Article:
“You must show him no pity. Thus, you will purge Israel of the blood of the innocent, and it will go well with you.” – Deut. 19:13 [NJPS]

The Word of God instructs us not to have mercy on a murderer, but rather to purge “the blood of the innocent”. This is a major problem in today’s Western civilization. The law ignores the pain and the suffering of the victims and their family, and worries and stands with the rights of the criminals.

What the millennials say today is, “How does killing the murderer purge innocent blood?” The modern judgement seems to ask, “Who is the ‘innocent’ person?” The victim is already dead, and the only one now left is this poor murderer who will now suffer in jail 10 or 20 years, and be released. Let us help this poor murderer and not avenge the innocent blood that he shed on the ground.

The Word of God says, “You must show him no pity. Thus, you will purge Israel of the shedding of innocent blood, and it will go well with you.” This is what God commands Israel.

Suddenly, dear brothers and sisters, we, the human race, are those who know what is wise and what is righteous and just and right for humanity, better than Lord, who created the world and made us out of the dust of the Earth and the breath from His mouth.

The Lord, who created this world, and chose Israel, and gave us the Torah, is the one who is speaking to Moses, and through Moses to us Israel, and to the whole world. In other words, clean out bloodshed.

The blood of the innocent is an important topic through the whole Bible. Those who shed innocent blood must be purged, and if we don’t or can’t do the purging today, we must know that God Himself will judge and excise justice for the blood that was shed, so that it will go well with us.

I realize that this text from God’s Word seems not so politically correct for the eyes and ears of the modern world. Some people might say that the language of the word of God here is to be understood figuratively. As long as the murderer is not brought to justice, it is as if the blood of the murdered is exposed on the ground.

In other words, the ground does not accept it, and this blood is not covered. The blood that is not covered and not avenged continues to be a curse to the murderer and to the collective community, and the curse stays on the ground until it will be avenged.

See the following text from the words of Yeshua, that demonstrates this principle:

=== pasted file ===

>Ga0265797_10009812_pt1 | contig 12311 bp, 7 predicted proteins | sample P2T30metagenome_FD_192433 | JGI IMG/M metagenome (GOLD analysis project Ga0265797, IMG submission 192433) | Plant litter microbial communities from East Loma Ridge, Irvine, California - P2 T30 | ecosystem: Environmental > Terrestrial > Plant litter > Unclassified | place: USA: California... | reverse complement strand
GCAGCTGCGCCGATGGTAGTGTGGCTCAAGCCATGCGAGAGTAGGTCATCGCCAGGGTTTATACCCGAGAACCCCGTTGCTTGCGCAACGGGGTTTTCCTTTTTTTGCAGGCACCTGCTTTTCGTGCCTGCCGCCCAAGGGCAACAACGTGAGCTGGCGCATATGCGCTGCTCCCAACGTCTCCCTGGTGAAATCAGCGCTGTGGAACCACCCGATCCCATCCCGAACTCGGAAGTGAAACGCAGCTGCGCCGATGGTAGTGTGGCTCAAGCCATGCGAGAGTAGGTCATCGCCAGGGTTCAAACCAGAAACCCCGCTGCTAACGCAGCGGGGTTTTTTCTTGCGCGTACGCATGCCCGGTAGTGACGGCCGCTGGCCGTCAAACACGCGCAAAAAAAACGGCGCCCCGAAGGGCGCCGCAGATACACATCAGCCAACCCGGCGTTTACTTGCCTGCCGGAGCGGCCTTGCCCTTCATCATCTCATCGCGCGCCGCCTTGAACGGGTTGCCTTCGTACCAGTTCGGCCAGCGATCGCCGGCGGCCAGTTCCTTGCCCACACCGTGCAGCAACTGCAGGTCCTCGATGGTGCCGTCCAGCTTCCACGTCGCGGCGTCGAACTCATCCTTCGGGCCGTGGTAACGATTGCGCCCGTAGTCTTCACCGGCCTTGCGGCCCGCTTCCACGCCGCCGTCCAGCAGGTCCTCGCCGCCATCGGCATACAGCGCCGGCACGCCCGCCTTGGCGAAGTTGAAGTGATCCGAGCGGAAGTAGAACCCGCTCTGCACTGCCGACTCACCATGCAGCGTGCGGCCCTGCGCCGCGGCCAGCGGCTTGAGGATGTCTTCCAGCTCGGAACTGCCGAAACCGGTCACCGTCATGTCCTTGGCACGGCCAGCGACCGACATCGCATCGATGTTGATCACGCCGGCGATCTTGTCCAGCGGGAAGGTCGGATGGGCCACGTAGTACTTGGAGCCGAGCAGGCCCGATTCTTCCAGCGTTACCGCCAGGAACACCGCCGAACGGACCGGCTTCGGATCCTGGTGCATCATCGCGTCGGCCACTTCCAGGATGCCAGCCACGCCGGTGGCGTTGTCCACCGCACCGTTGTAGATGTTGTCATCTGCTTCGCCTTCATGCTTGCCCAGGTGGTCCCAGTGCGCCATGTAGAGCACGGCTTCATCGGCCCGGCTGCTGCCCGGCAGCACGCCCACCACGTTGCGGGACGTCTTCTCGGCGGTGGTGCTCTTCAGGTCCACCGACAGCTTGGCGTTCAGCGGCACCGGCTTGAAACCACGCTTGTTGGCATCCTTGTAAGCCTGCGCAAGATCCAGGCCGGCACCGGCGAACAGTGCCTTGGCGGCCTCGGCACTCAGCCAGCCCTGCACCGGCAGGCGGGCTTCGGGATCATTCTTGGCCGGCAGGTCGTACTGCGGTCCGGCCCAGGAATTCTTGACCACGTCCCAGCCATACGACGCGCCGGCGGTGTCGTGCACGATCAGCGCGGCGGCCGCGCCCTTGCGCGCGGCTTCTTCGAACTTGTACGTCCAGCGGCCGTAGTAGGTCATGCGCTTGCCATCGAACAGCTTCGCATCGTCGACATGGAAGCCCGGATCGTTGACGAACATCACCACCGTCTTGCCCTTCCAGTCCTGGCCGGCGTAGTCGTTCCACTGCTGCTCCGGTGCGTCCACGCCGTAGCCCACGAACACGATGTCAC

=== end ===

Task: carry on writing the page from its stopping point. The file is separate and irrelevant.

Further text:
“Therefore, indeed, I send you prophets, wise men, and scribes: some of them you will kill and crucify, and some of them you will scourge in your synagogues and persecute from city to city, that on you may come all the righteous blood shed on the earth, from the blood of righteous Abel to the blood of Zechariah, son of Berechiah, whom you murdered between the temple and the altar. Assuredly, I say to you, all these things will come upon this generation.” – Matthew 23:34-36 [NKJV]

This text is interesting from a few different viewpoints. One of the more interesting points is that the Matthew text today speaks of the blood of Zechariah, son of Berechiah. Zechariah, son of Berechiah, is the famous Zechariah who wrote the book of Zechariah, one of the last prophets of the Old Testament.

But this Zechariah is not the Zechariah that was murdered between the Temple and the altar. The Zechariah that was killed between the Temple and altar is actually Zechariah the son of Jehoiada. This is the story to which Yeshua is referring in Matthew 23:34,35:

“Then the Spirit of God came upon Zechariah the son of Jehoiada the priest, who stood above the people, and said to them, ‘Thus says God: “Why do you transgress the commandments of the Lord, so that you cannot prosper? Because you have forsaken the Lord, He also has forsaken you.”’ So they conspired against him, and at the command of the king they stoned him with stones in the court of the house of the Lord.” – 2 Chronicles 24:20,21

So, how did Matthew write the wrong Zechariah? Did Yeshua make the mistake, and mix up the right Zechariah? No, Yeshua just said “Zechariah.” One of the early translators, a Greek brother who did not know the Bible very well, and knew the book of Zechariah the son of Berechiah, was thinking that he will help the reader and tell him which Zechariah Yeshua is speaking about.

So, the translator edited innocently and added the name of the famous Zechariah who wrote the book. Yeshua was actually referring to this other Zechariah that is only mentioned very few times in the book of 2 Chronicles chapter 24:20-21.

This is actually the Zechariah that was killed by the people inside the Temple, between the Temple building and the altar in the courtyard. Note the next verse: